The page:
Abbreviations

adjOR: 

adjusted odds ratio

CO: 

carbon monoxide

EPA: 

Environmental Protection Agency

GEE: 

generalized estimating equations

NAAQS: 

US EPA National Ambient Air Quality Standard

NOx: 

nitrogen oxide

OR: 

odds ratio

PAR: 

Population attributable risk

PM10

fine particulate matter, smaller than 2.5 μm

PM2.5

Fine particulate matter smaller than 2.5 μm

PTB: 

Preterm birth

RR: 

relative risk

SO2: 

sulfer dioxide

TSP: 

trisodium phosphate

Declarations

Acknowledgements

This work was supported by the Perinatal Institute, Cincinnati Children’s Hospital Medical Center, Cincinnati, Ohio, USA, and March of Dimes Grant 22-FY13-543 for the March of Dimes Prematurity Research Center Ohio Collaborative. The funding sources for this study were not involved in the design or conduct of the study; collection, management, analysis, and interpretation of the data; preparation, review, or approval of the manuscript. The decision to submit this manuscript for publication was made by the study authors without influence from the funding source.

This study includes data provided by the Ohio Department of Health which should not be considered an endorsement of this study or its conclusions.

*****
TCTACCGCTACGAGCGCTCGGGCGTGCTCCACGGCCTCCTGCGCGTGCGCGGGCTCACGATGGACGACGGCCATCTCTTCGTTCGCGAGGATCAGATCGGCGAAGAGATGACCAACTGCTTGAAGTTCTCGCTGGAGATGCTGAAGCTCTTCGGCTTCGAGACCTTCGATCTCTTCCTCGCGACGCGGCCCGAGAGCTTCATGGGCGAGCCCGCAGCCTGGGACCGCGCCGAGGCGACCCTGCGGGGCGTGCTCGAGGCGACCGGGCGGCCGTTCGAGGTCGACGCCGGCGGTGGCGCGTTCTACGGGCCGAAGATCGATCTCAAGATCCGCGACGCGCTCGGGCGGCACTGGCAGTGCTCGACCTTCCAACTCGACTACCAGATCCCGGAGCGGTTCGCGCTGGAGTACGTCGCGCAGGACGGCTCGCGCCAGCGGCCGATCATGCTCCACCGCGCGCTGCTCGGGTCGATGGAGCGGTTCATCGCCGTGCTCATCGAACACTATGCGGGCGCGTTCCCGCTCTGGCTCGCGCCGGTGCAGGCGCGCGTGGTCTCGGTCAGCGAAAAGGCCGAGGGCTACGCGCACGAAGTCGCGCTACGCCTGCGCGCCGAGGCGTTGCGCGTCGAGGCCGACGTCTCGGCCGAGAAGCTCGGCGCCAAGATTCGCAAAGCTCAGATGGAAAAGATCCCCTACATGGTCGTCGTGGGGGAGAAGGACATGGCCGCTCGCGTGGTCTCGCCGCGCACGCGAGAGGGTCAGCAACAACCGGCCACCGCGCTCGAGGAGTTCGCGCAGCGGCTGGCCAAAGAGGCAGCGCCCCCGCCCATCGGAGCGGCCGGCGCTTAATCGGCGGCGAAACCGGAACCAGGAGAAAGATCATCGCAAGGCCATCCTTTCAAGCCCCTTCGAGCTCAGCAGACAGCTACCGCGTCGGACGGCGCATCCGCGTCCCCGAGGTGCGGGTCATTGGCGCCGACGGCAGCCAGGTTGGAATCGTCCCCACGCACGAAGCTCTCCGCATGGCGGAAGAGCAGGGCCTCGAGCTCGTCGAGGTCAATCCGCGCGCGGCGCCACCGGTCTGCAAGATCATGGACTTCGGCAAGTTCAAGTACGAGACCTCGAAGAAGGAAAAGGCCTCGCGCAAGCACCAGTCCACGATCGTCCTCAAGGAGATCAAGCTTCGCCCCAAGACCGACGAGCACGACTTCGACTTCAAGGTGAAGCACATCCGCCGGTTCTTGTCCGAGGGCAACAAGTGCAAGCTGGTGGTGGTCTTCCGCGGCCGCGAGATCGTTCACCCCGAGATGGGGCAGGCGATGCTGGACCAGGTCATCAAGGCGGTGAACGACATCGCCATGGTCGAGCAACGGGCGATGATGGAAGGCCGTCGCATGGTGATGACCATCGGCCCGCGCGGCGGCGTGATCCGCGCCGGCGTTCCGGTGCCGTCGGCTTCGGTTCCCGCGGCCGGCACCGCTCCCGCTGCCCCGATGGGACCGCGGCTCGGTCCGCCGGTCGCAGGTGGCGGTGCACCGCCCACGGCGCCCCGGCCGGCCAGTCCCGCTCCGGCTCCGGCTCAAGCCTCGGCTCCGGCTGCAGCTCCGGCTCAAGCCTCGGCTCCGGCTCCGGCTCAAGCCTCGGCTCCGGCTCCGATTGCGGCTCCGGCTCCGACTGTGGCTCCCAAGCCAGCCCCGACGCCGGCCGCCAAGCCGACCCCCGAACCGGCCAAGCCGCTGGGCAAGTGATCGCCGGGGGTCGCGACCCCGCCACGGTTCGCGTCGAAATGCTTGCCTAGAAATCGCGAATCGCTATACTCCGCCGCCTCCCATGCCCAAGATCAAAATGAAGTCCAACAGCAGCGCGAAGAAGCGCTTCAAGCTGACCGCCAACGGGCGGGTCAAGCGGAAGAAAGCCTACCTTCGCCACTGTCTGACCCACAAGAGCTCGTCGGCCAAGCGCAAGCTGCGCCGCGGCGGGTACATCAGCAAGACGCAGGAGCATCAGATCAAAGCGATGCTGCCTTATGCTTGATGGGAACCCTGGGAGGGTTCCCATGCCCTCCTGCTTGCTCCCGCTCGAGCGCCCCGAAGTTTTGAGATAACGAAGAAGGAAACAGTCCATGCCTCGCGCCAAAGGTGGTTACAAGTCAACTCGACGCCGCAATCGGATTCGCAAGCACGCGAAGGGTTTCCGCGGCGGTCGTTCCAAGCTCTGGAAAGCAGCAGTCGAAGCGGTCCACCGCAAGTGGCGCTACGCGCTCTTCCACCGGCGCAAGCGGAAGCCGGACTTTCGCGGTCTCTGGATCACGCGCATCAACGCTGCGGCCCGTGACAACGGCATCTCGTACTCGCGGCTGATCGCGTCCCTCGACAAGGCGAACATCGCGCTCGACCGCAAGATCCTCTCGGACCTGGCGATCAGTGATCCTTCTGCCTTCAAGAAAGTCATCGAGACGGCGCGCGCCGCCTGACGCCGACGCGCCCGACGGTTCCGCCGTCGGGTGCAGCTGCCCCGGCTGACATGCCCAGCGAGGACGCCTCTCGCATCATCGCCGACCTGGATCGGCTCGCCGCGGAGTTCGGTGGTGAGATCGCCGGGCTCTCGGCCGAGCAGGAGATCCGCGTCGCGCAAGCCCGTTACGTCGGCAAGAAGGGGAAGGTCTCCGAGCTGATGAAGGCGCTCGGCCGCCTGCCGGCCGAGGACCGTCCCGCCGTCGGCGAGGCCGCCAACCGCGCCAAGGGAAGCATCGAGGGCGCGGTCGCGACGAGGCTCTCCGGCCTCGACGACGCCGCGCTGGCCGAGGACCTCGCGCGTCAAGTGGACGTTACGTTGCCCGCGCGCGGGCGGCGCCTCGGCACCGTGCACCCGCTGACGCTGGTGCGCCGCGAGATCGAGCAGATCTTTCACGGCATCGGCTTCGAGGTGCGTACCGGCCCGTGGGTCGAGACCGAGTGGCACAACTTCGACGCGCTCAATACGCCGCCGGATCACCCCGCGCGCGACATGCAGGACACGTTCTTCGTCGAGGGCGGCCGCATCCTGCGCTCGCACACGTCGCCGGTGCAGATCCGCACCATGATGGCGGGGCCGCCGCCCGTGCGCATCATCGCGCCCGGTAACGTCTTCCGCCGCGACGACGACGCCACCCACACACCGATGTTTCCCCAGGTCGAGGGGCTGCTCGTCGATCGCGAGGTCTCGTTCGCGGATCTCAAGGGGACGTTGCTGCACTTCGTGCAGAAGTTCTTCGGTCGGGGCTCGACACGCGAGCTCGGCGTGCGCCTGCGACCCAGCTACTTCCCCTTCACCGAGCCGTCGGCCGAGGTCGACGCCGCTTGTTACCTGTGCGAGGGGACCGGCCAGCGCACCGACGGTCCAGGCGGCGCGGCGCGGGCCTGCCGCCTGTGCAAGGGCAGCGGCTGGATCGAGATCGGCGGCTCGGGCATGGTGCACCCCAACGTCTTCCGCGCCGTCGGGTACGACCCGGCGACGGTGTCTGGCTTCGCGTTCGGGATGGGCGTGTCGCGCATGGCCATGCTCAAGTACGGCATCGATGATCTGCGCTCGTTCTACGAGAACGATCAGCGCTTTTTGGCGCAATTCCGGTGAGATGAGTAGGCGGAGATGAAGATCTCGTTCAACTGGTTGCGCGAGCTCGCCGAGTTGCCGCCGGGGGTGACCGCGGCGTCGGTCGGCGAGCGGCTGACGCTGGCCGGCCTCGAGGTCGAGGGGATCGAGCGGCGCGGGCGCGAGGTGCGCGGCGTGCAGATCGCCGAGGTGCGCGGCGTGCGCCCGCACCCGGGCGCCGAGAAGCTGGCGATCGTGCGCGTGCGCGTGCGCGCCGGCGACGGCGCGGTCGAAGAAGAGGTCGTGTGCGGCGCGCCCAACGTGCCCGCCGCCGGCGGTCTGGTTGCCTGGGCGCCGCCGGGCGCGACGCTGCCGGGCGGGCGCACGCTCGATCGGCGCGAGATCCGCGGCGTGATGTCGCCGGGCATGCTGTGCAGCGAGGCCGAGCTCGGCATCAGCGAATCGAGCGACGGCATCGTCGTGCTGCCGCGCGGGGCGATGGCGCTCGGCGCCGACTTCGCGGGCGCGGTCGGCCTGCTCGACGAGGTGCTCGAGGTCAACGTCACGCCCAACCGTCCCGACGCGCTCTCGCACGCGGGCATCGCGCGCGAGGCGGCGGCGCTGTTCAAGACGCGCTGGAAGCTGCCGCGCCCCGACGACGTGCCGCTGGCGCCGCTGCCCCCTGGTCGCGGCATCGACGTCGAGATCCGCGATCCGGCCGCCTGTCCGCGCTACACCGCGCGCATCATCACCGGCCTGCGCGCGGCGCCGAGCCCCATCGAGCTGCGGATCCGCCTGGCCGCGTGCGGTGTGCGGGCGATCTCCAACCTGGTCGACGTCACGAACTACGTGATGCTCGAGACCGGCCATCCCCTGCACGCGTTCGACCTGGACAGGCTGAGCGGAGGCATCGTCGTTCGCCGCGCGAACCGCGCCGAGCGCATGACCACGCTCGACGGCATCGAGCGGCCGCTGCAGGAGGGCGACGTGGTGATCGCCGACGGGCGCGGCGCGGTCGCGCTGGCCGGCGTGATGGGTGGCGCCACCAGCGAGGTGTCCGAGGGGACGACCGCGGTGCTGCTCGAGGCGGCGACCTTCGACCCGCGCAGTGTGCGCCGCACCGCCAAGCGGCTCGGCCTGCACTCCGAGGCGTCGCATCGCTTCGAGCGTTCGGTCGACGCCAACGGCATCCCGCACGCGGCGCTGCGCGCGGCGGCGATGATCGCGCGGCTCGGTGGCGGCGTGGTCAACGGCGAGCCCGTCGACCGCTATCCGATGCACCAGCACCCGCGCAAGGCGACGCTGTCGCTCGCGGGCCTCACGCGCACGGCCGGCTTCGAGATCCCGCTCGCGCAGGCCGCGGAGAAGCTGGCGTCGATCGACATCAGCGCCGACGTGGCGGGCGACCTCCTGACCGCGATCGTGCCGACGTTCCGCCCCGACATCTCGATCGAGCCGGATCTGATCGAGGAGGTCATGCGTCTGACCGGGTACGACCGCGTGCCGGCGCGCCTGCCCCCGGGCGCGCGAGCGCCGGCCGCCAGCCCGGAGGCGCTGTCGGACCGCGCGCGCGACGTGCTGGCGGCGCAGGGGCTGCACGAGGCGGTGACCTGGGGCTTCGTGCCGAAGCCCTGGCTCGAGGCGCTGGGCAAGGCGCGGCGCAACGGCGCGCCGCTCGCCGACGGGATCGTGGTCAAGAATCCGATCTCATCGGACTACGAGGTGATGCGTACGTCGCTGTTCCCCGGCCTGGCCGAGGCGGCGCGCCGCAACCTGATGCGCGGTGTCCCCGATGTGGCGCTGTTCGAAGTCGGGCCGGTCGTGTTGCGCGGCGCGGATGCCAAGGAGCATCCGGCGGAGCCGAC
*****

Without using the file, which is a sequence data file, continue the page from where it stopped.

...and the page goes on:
Open AccessThis article is distributed under the terms of the Creative Commons Attribution 4.0 International License (http://creativecommons.org/licenses/by/4.0/), which permits unrestricted use, distribution, and reproduction in any medium, provided you give appropriate credit to the original author(s) and the source, provide a link to the Creative Commons license, and indicate if changes were made. The Creative Commons Public Domain Dedication waiver (http://creativecommons.org/publicdomain/zero/1.0/) applies to the data made available in this article, unless otherwise stated.

Authors’ Affiliations

(1)
Perinatal Institute, Cincinnati Children’s Hospital Medical Center
(2)
Maternal-Fetal Medicine, Department of Obstetrics and Gynecology, University of Cincinnati College of Medicine
(3)
Department of Environmental Health, University of Cincinnati College of Medicine
(4)
Division of Biostatistics and Epidemiology, Cincinnati Children’s Hospital Medical Center